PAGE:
The Trick To Avoiding Oxidation In Homebrew

Oxidation In HomebrewOne of several problems that can happen in beer brewing is oxidation. Blogger Bryan Roth explores oxidation, its effects, what causes it, and how to avoid it.
The process of oxidation is detrimental to your beer, but it’s something that can be difficult to avoid. To some degree, oxidation in homebrew will occur whether you keg or bottle your beer.
Oxidation in homebrew is a chemical process that can destabilize it and cause stale, off-flavors. Most commonly, people describe the taste of oxidized beers as having flavors of wet cardboard, sherry, or fruit, but that’s not the only issue. Along with altering the taste of your beer, oxidation can also affect the quality of your beer. Having oxidation in your homebrew can cause it to be less stable, meaning it will not stay as fresh as long.

When Oxygen Is Good For Homebrew?

A tricky part of the oxidation concept is that oxygen is actually beneficial early in the brewing process, so there is a time when oxidation in the homebrew is good. Properly aerating your wort on brew day can be pivotal to a successful homebrew, as oxygen is critical for yeast health.
Shop Wort AeratorAfter you’ve boiled and cooled your wort and moved it into your primary fermenter, take a few minutes to rapidly stir or shake and rock your wort. At this early stage, building a frothy head on your wort is good, as pitched yeast will need the air for healthy growth and will remove the oxygen during the fermentation process. You can even purchase aeration devices to help this process.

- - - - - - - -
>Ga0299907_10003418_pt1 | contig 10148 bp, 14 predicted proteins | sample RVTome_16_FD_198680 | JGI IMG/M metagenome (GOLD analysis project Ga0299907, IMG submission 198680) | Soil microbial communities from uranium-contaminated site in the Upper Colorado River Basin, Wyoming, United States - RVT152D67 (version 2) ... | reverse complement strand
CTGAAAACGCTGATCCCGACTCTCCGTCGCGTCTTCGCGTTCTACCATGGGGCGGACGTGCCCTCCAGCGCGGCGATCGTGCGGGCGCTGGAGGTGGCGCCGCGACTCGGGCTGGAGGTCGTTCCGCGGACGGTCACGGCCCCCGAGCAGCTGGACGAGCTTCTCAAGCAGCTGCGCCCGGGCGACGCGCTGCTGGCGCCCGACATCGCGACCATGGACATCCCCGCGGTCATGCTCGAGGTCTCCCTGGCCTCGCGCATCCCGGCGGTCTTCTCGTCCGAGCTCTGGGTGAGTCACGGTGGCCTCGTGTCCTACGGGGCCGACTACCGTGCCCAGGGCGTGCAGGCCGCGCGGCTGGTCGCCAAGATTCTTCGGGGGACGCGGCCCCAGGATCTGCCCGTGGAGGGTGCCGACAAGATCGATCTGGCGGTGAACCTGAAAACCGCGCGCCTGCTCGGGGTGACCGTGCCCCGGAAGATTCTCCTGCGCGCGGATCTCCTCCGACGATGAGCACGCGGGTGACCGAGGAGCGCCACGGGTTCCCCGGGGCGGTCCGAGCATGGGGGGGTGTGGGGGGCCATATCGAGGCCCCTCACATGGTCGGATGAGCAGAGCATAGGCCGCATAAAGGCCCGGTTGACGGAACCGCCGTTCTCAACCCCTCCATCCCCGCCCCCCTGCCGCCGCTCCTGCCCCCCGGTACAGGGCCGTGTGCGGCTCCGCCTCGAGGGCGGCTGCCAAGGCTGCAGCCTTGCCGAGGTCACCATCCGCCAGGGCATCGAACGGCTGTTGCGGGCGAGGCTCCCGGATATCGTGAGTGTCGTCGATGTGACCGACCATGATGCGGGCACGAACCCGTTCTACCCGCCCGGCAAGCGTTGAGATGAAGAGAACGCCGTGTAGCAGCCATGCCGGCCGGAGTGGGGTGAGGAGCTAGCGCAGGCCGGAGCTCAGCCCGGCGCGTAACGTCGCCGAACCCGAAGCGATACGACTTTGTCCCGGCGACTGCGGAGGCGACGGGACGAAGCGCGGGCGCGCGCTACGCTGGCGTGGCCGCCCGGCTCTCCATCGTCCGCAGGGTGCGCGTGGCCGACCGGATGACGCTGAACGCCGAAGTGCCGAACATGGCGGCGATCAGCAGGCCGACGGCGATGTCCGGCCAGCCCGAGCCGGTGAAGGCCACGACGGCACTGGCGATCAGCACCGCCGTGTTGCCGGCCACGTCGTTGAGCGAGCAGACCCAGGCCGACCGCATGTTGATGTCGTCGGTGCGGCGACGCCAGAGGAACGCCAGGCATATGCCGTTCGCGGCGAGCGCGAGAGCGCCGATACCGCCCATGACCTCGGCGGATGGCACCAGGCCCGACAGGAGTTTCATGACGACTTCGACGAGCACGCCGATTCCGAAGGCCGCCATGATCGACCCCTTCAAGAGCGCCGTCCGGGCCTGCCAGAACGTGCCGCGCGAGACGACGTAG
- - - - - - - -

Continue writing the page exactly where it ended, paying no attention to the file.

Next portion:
After you’ve pitched your yeast and fermentation has begun, you’ll want to avoid shaking and agitating your beer as much as possible.

When Oxidation May Occur In Your Homebrew
Oxidation can take place at many points throughout the brewing process, from creating a large froth while stirring your mash to the moment you move your beer into a keg or bottle. For most homebrewers, their beer is at greatest risk of oxidation while racking from one carboy to another or into their final vessel of choice, whether it be bottle or keg.
In all these instances, it’s important to try and avoid splashing of your beer. You’ll be able to tell when you’re at risk whenever you see a growing froth on top of your wort or beer. If you’re racking, pay attention to your tubing: if you see a lot of bubbles moving through, check the fitting of your tubing Shop Chugger Pumpand siphon connections to make sure they’re tight. While moving beer from one carboy to another, allow your siphon tubing to rest on the bottom of the secondary fermenter or as close to the rising beer as possible. This will dramatically reduce the oxidation in your homebrew.

How to Avoid Oxidation In Homebrew When Kegging or Bottling
Homebrewers who keg their beer may have an easier time avoiding the effects of oxidation so long as they’ve been careful in other steps of the brewing process. Purging a keg with CO2 before and after filling it with homebrew will help keep the beer fresh.
Those who bottle, however, will still want to make sure to avoid unnecessary splashing or air bubbles while racking into bottles. Moving a homebrew from a carboy to a bottling bucket can help, as a spigot and properly fitted tubing will move the beer safely from one vessel to your bottle. Luckily, the yeast that will carbonate your beer will consume some of the oxygen that may make it into the bottles.